Concord Securities analyst Ming-Chi Kuo exclusively told AppleInsider that the Mac maker has placed orders for the production of a total of 380,000 Sandy Bridge-based 11.6 and 13.3-inch MacBook Airs this month.
The analyst, whose industry checks have long provided accurate insight into the Cupertino-based company's future hardware plans, notes that roughly 55 percent (or 209,000) of those MacBook Airs will be of the 11.6-inch varieties, which have proven slightly more popular than the 13.3-inch offerings due to their more attractive entry-level price points.
In addition, Kuo notes that Apple plans to wind down production of existing MacBook Airs this month with a final run of 80,000 units, bringing the total number of MacBook Airs slated for production in June to 460,000.
The new thin-and-light MacBook Air launched in late 2010 with a new 11.6-inch model and a lower $999 introductory price. The device was an instant hit, and made the MacBook Air one of the most popular products in the Mac lineup overnight.
While showing off Mac OS X 10.7 Lion at this week's Worldwide Developers Conference keynote, Phil Schiller, Apple's senior vice president of worldwide product marketing, noted that the Mac has outgrown the PC market every quarter over the past five years. He singled out the new MacBook Air as one reason why Apple has found such success while the rest of the market continues to struggle.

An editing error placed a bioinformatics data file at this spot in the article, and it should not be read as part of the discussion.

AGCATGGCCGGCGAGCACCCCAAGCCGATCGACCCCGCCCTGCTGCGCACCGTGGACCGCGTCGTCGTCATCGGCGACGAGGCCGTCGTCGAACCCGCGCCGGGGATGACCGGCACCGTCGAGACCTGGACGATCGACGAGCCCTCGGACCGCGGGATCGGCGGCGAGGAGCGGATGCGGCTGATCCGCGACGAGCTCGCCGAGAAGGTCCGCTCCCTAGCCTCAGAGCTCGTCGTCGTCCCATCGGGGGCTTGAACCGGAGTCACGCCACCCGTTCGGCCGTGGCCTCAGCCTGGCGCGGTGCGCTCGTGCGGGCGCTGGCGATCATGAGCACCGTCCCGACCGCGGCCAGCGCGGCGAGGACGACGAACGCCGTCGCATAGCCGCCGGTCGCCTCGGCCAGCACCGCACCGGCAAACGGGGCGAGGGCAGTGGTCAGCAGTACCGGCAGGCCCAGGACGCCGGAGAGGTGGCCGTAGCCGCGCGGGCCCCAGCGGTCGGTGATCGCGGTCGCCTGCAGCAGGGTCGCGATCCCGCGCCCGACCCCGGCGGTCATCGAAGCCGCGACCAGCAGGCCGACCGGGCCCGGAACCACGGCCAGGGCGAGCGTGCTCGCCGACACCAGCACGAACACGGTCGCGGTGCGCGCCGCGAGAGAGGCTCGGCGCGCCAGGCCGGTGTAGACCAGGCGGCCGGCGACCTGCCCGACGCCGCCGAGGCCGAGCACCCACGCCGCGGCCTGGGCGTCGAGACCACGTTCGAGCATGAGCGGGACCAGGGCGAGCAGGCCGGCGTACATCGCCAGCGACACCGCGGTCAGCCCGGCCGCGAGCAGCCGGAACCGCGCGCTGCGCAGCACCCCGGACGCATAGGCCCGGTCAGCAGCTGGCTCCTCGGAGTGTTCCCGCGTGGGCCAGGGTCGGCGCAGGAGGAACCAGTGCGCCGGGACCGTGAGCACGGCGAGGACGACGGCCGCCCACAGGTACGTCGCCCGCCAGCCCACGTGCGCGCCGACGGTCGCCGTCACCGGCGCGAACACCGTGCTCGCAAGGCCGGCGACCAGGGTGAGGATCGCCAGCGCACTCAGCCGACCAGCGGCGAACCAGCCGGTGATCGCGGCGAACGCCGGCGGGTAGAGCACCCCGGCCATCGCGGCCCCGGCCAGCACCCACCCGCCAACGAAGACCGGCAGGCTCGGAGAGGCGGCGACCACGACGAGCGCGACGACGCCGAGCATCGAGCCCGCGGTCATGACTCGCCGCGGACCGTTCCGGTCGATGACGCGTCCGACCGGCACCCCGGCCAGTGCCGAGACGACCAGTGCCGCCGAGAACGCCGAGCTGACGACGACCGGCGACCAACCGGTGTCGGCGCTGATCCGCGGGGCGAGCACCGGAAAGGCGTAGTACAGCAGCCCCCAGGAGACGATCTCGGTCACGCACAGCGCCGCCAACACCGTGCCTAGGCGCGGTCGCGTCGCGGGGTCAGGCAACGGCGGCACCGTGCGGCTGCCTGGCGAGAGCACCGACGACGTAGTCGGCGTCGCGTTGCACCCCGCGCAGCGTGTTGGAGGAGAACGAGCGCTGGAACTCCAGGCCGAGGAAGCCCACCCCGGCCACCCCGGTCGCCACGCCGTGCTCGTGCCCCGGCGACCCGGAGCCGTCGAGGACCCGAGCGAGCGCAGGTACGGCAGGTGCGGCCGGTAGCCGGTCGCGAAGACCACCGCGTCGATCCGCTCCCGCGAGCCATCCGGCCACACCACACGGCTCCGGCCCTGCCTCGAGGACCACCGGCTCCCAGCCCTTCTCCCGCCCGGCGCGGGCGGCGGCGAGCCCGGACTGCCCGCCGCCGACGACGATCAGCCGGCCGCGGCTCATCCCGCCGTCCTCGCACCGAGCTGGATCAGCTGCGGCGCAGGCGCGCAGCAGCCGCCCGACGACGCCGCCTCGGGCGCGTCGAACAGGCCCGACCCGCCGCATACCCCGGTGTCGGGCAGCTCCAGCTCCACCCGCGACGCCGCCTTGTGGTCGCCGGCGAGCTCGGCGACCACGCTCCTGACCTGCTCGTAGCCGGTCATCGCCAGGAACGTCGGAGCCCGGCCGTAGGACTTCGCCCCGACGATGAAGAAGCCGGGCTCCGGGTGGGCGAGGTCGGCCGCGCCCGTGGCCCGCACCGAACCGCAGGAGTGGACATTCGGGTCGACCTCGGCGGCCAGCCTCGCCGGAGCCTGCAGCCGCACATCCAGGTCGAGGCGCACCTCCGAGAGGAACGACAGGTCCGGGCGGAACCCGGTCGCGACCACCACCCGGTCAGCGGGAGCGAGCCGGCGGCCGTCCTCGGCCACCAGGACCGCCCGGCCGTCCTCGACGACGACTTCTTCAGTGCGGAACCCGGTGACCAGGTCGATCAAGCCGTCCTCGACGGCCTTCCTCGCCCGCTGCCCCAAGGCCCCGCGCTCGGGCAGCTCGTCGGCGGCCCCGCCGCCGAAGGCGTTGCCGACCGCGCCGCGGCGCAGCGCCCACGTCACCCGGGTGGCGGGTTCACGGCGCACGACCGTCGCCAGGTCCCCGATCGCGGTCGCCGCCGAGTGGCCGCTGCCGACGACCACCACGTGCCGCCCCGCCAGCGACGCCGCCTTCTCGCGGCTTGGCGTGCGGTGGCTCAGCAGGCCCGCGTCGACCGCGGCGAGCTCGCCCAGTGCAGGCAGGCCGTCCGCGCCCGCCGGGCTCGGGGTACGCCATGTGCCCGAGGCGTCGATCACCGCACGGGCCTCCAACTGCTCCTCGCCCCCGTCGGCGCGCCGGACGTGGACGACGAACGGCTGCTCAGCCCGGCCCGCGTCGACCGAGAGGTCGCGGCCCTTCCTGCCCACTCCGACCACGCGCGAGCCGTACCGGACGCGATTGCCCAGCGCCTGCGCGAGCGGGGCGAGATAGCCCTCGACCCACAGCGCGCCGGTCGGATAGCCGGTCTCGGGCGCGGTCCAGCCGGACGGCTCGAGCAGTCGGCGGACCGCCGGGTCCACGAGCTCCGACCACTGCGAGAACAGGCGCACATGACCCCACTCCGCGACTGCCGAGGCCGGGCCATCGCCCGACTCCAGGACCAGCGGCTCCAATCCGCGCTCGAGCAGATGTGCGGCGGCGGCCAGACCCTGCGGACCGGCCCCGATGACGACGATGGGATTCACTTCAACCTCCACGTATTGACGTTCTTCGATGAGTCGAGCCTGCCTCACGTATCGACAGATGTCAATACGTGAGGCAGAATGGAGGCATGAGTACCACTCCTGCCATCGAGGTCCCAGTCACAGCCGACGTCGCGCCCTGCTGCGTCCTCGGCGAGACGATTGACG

"It's beautiful, it's thin, it's light, it's fast," he said. "The whole PC industry wants to copy it."
He added that Apple has been leading in notebooks for awhile, and was the first major PC maker to drive a majority of their computer business to portable machines. Today, almost three-quarters of the Macs shipped by Apple are notebooks.
And a big part of that notebook lineup has become the MacBook Air. A person familiar with Apple's supply chain told AppleInsider in March that the ultra-thin notebooks were then selling in volumes roughly half that of MacBook Pros, as customers have embraced the thinner, lighter and less expensive offerings during a phase when computing is increasingly shifting to the mobile space.
Apple shipped more than a million units of the new MacBook Air in its first quarter of availability, but rumors of an upgraded model with Intel's latest generation Sandy Bridge processors quickly began to swirl as far back as February.
The new MacBook Airs set to go into production this month will move to to Intel's 32-nanometer Sandy Bridge architecture, with the chipmakers' latest ultra-low-voltage Core i5 and Core i7 chips. With the upgrade to Sandy Bridge, which sport between 3MB and 4MB of Smart Cache and support a theoretical maximum of 8GB of internal system memory, the mid-2011 MacBook Airs will jettison two-year-old Penryn-based 45-nm Core 2 Duo chips found in the current offering.